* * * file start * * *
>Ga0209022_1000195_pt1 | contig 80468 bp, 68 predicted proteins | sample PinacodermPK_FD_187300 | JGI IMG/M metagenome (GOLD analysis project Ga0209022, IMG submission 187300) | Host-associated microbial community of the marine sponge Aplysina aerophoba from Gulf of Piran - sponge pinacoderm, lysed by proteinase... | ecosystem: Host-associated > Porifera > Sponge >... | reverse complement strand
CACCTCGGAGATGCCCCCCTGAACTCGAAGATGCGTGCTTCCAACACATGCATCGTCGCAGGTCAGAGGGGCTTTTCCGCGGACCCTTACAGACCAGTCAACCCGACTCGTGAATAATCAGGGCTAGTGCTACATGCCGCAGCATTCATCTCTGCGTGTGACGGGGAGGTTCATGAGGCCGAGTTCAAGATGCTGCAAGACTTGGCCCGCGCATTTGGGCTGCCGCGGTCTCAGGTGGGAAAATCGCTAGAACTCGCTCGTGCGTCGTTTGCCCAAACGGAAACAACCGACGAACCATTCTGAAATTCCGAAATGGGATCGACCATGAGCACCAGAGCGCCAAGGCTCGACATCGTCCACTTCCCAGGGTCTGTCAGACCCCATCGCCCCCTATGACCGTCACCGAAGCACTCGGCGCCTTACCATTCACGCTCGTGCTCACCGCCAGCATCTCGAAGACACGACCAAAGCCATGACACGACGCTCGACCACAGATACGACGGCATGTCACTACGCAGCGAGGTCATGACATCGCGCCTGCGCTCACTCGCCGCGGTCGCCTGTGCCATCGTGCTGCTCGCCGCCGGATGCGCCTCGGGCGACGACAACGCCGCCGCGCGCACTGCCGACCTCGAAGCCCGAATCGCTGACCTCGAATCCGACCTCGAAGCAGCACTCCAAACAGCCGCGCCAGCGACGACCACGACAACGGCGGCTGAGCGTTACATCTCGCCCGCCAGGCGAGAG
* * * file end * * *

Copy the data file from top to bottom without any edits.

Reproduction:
>Ga0209022_1000195_pt1 | contig 80468 bp, 68 predicted proteins | sample PinacodermPK_FD_187300 | JGI IMG/M metagenome (GOLD analysis project Ga0209022, IMG submission 187300) | Host-associated microbial community of the marine sponge Aplysina aerophoba from Gulf of Piran - sponge pinacoderm, lysed by proteinase... | ecosystem: Host-associated > Porifera > Sponge >... | reverse complement strand
CACCTCGGAGATGCCCCCCTGAACTCGAAGATGCGTGCTTCCAACACATGCATCGTCGCAGGTCAGAGGGGCTTTTCCGCGGACCCTTACAGACCAGTCAACCCGACTCGTGAATAATCAGGGCTAGTGCTACATGCCGCAGCATTCATCTCTGCGTGTGACGGGGAGGTTCATGAGGCCGAGTTCAAGATGCTGCAAGACTTGGCCCGCGCATTTGGGCTGCCGCGGTCTCAGGTGGGAAAATCGCTAGAACTCGCTCGTGCGTCGTTTGCCCAAACGGAAACAACCGACGAACCATTCTGAAATTCCGAAATGGGATCGACCATGAGCACCAGAGCGCCAAGGCTCGACATCGTCCACTTCCCAGGGTCTGTCAGACCCCATCGCCCCCTATGACCGTCACCGAAGCACTCGGCGCCTTACCATTCACGCTCGTGCTCACCGCCAGCATCTCGAAGACACGACCAAAGCCATGACACGACGCTCGACCACAGATACGACGGCATGTCACTACGCAGCGAGGTCATGACATCGCGCCTGCGCTCACTCGCCGCGGTCGCCTGTGCCATCGTGCTGCTCGCCGCCGGATGCGCCTCGGGCGACGACAACGCCGCCGCGCGCACTGCCGACCTCGAAGCCCGAATCGCTGACCTCGAATCCGACCTCGAAGCAGCACTCCAAACAGCCGCGCCAGCGACGACCACGACAACGGCGGCTGAGCGTTACATCTCGCCCGCCAGGCGAGAG